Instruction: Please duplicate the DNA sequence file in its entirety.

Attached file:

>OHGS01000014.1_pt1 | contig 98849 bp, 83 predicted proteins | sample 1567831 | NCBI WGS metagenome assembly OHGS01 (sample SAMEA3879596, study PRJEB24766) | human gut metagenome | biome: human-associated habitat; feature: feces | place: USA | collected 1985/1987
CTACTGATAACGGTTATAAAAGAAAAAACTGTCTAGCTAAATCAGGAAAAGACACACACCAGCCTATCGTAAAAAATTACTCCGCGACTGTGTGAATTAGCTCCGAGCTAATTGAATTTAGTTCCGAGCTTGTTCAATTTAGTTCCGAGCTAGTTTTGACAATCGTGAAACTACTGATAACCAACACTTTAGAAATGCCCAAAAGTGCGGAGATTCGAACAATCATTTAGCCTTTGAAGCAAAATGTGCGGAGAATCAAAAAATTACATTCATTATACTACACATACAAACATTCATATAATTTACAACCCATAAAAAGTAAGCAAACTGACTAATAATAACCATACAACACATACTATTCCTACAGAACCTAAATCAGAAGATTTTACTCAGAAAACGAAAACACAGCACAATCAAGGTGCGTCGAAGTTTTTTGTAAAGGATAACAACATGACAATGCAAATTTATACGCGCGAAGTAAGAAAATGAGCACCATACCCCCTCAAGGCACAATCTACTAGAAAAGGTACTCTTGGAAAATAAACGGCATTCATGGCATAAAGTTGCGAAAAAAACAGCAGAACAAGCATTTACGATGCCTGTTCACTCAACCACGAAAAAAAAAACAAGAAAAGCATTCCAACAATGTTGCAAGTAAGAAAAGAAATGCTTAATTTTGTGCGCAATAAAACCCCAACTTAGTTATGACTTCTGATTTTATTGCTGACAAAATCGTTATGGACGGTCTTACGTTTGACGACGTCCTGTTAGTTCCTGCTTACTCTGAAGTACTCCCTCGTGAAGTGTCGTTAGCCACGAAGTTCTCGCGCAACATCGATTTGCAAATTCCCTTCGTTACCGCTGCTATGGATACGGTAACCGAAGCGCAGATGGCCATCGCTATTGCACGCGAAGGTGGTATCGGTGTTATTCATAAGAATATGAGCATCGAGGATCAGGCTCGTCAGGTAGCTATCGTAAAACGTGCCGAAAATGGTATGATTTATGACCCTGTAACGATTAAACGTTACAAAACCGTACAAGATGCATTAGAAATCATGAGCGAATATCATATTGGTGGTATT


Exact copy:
>OHGS01000014.1_pt1 | contig 98849 bp, 83 predicted proteins | sample 1567831 | NCBI WGS metagenome assembly OHGS01 (sample SAMEA3879596, study PRJEB24766) | human gut metagenome | biome: human-associated habitat; feature: feces | place: USA | collected 1985/1987
CTACTGATAACGGTTATAAAAGAAAAAACTGTCTAGCTAAATCAGGAAAAGACACACACCAGCCTATCGTAAAAAATTACTCCGCGACTGTGTGAATTAGCTCCGAGCTAATTGAATTTAGTTCCGAGCTTGTTCAATTTAGTTCCGAGCTAGTTTTGACAATCGTGAAACTACTGATAACCAACACTTTAGAAATGCCCAAAAGTGCGGAGATTCGAACAATCATTTAGCCTTTGAAGCAAAATGTGCGGAGAATCAAAAAATTACATTCATTATACTACACATACAAACATTCATATAATTTACAACCCATAAAAAGTAAGCAAACTGACTAATAATAACCATACAACACATACTATTCCTACAGAACCTAAATCAGAAGATTTTACTCAGAAAACGAAAACACAGCACAATCAAGGTGCGTCGAAGTTTTTTGTAAAGGATAACAACATGACAATGCAAATTTATACGCGCGAAGTAAGAAAATGAGCACCATACCCCCTCAAGGCACAATCTACTAGAAAAGGTACTCTTGGAAAATAAACGGCATTCATGGCATAAAGTTGCGAAAAAAACAGCAGAACAAGCATTTACGATGCCTGTTCACTCAACCACGAAAAAAAAAACAAGAAAAGCATTCCAACAATGTTGCAAGTAAGAAAAGAAATGCTTAATTTTGTGCGCAATAAAACCCCAACTTAGTTATGACTTCTGATTTTATTGCTGACAAAATCGTTATGGACGGTCTTACGTTTGACGACGTCCTGTTAGTTCCTGCTTACTCTGAAGTACTCCCTCGTGAAGTGTCGTTAGCCACGAAGTTCTCGCGCAACATCGATTTGCAAATTCCCTTCGTTACCGCTGCTATGGATACGGTAACCGAAGCGCAGATGGCCATCGCTATTGCACGCGAAGGTGGTATCGGTGTTATTCATAAGAATATGAGCATCGAGGATCAGGCTCGTCAGGTAGCTATCGTAAAACGTGCCGAAAATGGTATGATTTATGACCCTGTAACGATTAAACGTTACAAAACCGTACAAGATGCATTAGAAATCATGAGCGAATATCATATTGGTGGTATT